All are welcome to the following organizing sessions planned so far (RSVP at the links):

  • Burlington, October 2– Ruach haMaqom Synagogue, 6:30 – 8:30 .PM
  • Middlebury, October 4 – Fenn House at Champlain Valley Unitarian Universalist Society, 6:00-8:00 PM
  • Hardwick, October 9 – St. Norbert’s Church Hall, 6:00 – 8:00 PM
  • Hartford, October 14 – Main Street Museum, 3:00-5:00 PM
  • Marshfield, October 17 –Twinfield Union School, 6:00-8:00 PM

To learn more about 40 Days of Fire, and to sign up to hold a workshop in your area, please visit http://justiceforallvt.org/40-days-of-fire/.

About Justice For All
Justice for All pursues racial justice within Vermont’s criminal justice system through advocacy, education, and relationship building.

 

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40 Days of Fire: A Racial Justice Community Organizing Campaign

WELCOME to the 40 Days of Fire Campaign!

Wait!
Here are the CliffNotes:

  1. Contribute (bottom of this page) to the 40 Days of Fire campaign and sign up to bring the 40 Days of Fire campaign to your community
  2. Read Education and Action Page and take the specific actions outlined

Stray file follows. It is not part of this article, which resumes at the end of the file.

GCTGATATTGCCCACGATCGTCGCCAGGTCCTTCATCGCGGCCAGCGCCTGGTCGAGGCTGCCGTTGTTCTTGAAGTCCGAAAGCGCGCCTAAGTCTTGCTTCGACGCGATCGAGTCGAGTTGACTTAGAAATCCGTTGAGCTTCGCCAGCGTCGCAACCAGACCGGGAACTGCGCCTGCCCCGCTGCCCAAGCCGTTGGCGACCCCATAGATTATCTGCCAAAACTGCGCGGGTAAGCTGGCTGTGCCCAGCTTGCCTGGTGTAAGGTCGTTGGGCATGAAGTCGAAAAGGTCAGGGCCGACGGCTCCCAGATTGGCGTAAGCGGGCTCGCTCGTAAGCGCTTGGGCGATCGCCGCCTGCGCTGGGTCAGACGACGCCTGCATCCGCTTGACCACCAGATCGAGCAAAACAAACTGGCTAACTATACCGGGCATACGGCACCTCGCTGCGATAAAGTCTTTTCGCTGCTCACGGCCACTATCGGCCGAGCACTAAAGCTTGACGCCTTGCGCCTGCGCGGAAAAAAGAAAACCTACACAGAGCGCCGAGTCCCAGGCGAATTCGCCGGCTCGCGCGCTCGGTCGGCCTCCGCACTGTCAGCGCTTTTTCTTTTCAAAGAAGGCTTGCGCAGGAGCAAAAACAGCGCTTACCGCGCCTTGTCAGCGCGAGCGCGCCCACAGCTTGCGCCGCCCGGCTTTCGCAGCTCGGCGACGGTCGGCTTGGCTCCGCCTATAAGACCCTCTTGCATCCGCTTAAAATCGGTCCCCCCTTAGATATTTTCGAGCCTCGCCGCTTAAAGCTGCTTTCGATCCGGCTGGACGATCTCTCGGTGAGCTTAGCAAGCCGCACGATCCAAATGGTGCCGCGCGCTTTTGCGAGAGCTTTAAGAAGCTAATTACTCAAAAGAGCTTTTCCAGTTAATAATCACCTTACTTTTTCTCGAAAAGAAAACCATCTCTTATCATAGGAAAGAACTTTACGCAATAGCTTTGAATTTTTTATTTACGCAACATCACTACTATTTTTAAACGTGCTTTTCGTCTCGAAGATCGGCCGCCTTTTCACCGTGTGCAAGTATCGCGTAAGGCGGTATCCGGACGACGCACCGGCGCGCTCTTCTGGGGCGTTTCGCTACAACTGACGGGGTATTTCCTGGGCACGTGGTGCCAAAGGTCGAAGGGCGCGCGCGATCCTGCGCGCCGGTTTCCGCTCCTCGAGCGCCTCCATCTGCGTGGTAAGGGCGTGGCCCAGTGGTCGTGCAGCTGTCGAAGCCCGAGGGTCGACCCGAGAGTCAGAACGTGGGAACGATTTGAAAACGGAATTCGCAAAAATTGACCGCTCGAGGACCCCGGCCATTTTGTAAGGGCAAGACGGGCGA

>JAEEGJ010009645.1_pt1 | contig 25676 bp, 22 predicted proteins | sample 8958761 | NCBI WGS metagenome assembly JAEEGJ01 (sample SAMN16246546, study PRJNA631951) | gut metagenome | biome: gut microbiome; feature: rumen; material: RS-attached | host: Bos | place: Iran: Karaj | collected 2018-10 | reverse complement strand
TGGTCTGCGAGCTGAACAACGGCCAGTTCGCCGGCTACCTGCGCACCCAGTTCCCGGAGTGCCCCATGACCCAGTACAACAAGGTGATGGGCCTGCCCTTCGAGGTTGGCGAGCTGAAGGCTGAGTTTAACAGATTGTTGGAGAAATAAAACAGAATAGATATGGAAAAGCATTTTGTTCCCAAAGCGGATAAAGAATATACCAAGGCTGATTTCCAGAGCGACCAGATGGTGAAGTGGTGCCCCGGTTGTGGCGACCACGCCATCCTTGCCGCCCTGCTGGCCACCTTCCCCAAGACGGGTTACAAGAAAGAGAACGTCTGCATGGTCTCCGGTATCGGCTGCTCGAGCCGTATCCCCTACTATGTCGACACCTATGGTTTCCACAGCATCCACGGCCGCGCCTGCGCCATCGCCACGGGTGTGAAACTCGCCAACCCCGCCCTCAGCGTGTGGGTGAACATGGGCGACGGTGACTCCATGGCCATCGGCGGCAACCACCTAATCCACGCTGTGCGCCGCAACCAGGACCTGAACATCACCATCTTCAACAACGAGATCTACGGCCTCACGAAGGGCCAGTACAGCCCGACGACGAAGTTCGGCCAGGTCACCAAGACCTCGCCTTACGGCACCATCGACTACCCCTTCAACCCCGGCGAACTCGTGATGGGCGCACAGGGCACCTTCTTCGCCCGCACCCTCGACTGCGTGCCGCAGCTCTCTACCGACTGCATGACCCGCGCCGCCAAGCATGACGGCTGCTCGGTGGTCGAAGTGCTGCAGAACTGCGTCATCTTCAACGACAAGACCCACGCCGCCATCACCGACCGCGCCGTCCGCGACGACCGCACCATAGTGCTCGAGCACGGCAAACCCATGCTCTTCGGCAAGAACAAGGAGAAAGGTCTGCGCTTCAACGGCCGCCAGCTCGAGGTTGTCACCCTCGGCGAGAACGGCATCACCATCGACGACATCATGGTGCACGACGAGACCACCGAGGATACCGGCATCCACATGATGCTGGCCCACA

3. Disseminate the Education and Action Page (email, social media, etc…)

 

There has been an aggressive and persistent political assault across this nation (including Vermont), fueled with race baiting and based in white nationalism . At the same time Vermont, not unlike the rest of the nation is undergirded in systemic racism and challenged with overt racism. 40 Days of Fire is a statewide racial justice community organizing initiative designed for two purposes:  to electorize the fight against the current use of racial dog whistles in discourse and debate by educating and empowering folks to break their silence and; to enlist Vermonters to learn more about and engage in our ongoing efforts in the fight against overt and systemic racism in Vermont.

This joint effort by Justice For All and Rights and Democracy is offering folks in all communities across the state an opportunity to host and participate in training and empowerment sessions, conduct workshops, register to vote and participate in voter engagement opportunities as well as directly confront candidates and elected officials on the issues of racial justice and the rights of those in traditionally marginalized communities.